Pressure grows to scrap closed primaries in Pennsylvania
Pennsylvania: Land of Disenfranchisement?
It’s not the state slogan, but Pennsylvania is in the minority of states with closed primary elections as the number of independent voters grows quickly and sparks a debate in Pennsylvania’s Legislature for the first time in memory about opening up party primaries.
It helps that it is led by a high-profile backer, the top Republican in the GOP-controlled state Senate, Joe Scarnati, who has his own story about switching his registration to independent in 2000 to get elected.
“As I look at extremism that takes place in primaries today and lack of participation, I want to increase that participation in the primary process,” Scarnati, R-Jefferson, said in an interview Wednesday. “And I think it is a start, it’s not a solution, but it is a start to start getting some moderation in our primary process.”
Scarnati’s bill, which would let unaffiliated voters cast ballots in a party’s primary, received a hearing this past week in the Senate State Government Committee as part of a broader election reform package.
It has the support of the committee chairman, Sen. Mike Folmer, R-Lebanon, as well as backing from the Senate’s ranking Democrat, Jay Costa, Gov. Tom Wolf and good-government groups Common Cause and the Committee of Seventy.
Costa, of Allegheny County, said he sees the bill as a way to get more voters engaged.
In Pennsylvania, about 786,000 of the state’s 8.5 million voters are unaffiliated, up 75% in eight years, reflecting national trends that are fueling activism around the cause of opening up primaries.
Here’s the catch: researchers don’t find that open primaries have much, if any, effect on increasing turnout or moderating politics.
One paper, published in 2011 by researchers from the Public Policy Institute of California, Princeton University and the universities of Denver and Chicago, found that “we should expect little from open primary reform in the modern political age.”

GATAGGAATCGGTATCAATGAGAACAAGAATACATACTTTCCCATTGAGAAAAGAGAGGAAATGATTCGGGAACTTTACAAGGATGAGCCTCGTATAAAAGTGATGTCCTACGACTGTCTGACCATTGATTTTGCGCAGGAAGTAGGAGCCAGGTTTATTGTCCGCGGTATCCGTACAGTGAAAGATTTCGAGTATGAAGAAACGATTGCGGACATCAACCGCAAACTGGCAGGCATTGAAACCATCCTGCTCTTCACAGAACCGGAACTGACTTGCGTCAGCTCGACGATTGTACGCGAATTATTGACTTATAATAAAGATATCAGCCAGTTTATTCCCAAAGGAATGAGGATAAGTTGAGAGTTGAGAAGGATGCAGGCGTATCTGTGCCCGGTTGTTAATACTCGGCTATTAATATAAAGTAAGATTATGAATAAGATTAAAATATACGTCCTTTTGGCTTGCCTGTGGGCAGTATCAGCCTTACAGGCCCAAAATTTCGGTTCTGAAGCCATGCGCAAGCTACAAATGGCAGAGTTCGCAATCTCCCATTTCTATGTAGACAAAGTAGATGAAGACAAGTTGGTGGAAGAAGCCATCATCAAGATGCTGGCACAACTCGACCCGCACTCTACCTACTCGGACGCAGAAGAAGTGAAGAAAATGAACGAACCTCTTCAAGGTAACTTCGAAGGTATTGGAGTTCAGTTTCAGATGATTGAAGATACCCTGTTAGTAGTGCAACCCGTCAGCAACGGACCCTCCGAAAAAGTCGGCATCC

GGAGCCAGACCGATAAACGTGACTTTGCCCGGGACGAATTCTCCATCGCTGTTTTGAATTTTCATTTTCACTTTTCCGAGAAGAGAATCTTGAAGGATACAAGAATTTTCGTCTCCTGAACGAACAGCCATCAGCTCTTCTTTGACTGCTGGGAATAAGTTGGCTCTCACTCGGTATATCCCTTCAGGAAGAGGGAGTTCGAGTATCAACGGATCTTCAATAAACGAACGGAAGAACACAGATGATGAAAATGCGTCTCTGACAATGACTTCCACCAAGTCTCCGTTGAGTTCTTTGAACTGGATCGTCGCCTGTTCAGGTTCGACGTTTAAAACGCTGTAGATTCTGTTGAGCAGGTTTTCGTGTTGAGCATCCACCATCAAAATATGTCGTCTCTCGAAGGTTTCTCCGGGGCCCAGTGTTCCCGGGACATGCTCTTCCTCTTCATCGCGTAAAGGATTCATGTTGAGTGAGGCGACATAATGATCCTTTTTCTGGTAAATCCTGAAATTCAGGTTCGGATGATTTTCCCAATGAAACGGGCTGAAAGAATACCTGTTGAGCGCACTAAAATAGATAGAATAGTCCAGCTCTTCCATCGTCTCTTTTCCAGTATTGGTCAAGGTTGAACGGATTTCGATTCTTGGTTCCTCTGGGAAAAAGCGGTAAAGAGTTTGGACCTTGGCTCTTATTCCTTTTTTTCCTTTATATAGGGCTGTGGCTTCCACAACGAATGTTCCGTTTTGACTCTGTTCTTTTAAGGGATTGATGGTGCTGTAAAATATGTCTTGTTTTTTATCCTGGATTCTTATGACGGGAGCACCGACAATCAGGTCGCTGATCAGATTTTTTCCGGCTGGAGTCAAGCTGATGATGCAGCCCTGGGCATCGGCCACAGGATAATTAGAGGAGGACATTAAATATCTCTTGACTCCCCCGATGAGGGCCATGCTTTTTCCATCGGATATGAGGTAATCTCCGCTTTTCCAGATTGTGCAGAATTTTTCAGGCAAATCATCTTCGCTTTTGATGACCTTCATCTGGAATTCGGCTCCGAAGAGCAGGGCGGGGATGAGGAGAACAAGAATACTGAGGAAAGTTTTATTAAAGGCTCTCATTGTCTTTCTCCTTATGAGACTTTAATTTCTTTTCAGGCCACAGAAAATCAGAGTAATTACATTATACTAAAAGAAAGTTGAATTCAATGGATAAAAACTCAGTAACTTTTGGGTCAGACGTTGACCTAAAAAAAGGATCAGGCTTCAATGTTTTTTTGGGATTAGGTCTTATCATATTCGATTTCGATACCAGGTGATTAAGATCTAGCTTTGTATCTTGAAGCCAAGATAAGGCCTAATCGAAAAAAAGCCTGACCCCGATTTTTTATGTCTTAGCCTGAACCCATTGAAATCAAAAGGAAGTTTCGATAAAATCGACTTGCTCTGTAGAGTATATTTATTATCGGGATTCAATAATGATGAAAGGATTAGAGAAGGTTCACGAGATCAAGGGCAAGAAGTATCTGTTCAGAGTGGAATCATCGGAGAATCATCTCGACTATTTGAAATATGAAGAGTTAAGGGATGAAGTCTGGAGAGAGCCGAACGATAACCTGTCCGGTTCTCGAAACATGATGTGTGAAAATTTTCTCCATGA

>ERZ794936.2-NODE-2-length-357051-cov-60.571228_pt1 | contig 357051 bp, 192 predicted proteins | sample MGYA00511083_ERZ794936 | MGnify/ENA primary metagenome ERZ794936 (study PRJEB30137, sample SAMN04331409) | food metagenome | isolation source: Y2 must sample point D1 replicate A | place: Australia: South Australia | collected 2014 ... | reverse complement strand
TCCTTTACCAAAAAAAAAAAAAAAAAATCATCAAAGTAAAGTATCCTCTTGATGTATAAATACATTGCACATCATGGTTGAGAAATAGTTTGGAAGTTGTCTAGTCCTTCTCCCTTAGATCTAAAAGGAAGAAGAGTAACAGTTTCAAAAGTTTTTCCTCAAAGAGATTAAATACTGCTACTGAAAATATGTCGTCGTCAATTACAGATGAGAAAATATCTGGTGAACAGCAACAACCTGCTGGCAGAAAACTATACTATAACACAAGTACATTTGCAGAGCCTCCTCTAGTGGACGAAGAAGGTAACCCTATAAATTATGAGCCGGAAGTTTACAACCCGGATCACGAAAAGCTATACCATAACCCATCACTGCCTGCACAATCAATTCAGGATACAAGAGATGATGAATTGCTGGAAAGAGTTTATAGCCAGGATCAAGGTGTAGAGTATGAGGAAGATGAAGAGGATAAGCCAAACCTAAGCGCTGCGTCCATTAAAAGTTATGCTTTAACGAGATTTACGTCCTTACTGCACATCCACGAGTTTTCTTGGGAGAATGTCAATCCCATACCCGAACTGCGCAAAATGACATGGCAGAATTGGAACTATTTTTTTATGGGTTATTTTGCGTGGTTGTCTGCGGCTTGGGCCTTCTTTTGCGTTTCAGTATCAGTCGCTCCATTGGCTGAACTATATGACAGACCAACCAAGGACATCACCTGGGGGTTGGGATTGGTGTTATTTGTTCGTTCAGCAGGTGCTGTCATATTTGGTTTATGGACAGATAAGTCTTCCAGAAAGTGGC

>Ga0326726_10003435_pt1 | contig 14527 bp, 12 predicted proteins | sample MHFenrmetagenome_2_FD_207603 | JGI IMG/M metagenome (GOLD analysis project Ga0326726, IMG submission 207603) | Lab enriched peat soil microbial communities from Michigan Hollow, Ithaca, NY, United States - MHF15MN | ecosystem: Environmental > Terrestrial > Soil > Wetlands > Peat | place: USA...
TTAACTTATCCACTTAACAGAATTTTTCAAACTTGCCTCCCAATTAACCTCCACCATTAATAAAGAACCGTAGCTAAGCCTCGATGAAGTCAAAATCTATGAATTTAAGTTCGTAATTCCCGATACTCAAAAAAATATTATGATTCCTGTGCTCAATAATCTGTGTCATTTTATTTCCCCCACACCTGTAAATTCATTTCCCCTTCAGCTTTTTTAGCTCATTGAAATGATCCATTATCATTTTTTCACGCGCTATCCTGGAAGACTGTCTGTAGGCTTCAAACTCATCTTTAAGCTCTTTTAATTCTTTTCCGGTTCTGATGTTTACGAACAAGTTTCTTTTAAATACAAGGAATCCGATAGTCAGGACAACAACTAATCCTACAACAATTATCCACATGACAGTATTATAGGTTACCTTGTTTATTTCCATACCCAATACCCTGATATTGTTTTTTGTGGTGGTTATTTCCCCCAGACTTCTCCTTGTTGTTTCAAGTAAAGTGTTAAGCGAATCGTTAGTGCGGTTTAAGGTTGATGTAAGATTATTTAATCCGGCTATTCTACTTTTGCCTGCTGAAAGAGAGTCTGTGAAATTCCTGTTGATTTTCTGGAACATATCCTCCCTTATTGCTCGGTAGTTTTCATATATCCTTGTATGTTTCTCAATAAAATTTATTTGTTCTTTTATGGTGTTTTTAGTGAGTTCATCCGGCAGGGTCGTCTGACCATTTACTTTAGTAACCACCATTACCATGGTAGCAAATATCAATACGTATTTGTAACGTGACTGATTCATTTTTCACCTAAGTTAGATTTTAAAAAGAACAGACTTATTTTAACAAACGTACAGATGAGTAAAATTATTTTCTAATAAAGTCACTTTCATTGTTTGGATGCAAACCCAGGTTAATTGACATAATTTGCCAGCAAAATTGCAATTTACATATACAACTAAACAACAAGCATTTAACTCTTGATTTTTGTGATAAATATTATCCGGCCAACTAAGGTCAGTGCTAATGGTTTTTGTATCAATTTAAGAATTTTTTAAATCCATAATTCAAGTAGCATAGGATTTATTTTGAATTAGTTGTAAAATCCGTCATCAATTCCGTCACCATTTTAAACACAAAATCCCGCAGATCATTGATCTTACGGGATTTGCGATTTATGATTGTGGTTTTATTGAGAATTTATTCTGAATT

“In fact, most of the effects we have found tend to be the opposite of those that are typically expected: the more open the primary system, the more liberal the Democrat and the more conservative the Republican,” it said.
Many independent voters don’t pay close attention to politics and are among the least likely to vote, researchers say. Meanwhile, independent voters are not necessarily moderate, and are just as likely to have party-aligned ideologies as party-registered voters, researchers say.
“Most people who call themselves independent or unaffiliated actually vote pretty consistently with one of the major parties,” said Seth Masket, who chairs the University of Denver’s political science department and helped author the paper. “They just prefer not to call themselves a member of that party or be identified that way.”
States have a hodge-podge of primary election laws, and Pennsylvania is among the most closed states, along with heavily populated New York and Florida, analysts say.
There is movement, albeit slow, among states to open up primaries, say researchers from the National Conference on State Legislatures.
Pennsylvania, since at least 1937, has had closed primaries, and researchers say primary elections were originally created as a way to smash the influence of party brass over picking nominees.
Now, a constellation of advocacy groups want to open primaries for a similar reason: to smash the influence of parties over the political process.
Jen Bullock, a Montgomery County psychotherapist and registered independent, said this is the most traction she’s seen 15 years after founding the group Independent Pennsylvanians.
An open primary system can erode the outsized influence of political parties over a system of elected government that doesn’t address issues of concern to ordinary citizens anymore, Bullock said.
“I don’t think the parties should be gatekeepers to our voting rights,” Bullock said.
Party officials are keeping a low-profile on the issue. Democratic Party chairwoman Nancy Patton Mills said she would leave the matter to the party’s elected officials, while Scarnati said Republican Party officials have told him “they’re not happy about it.”
But, he said, he has come to the conclusion after 19 years in office that he is right, and that willingness to compromise is badly needed in the state Capitol.
“The upside for political parties,” Scarnati said, “is far greater than the downside.”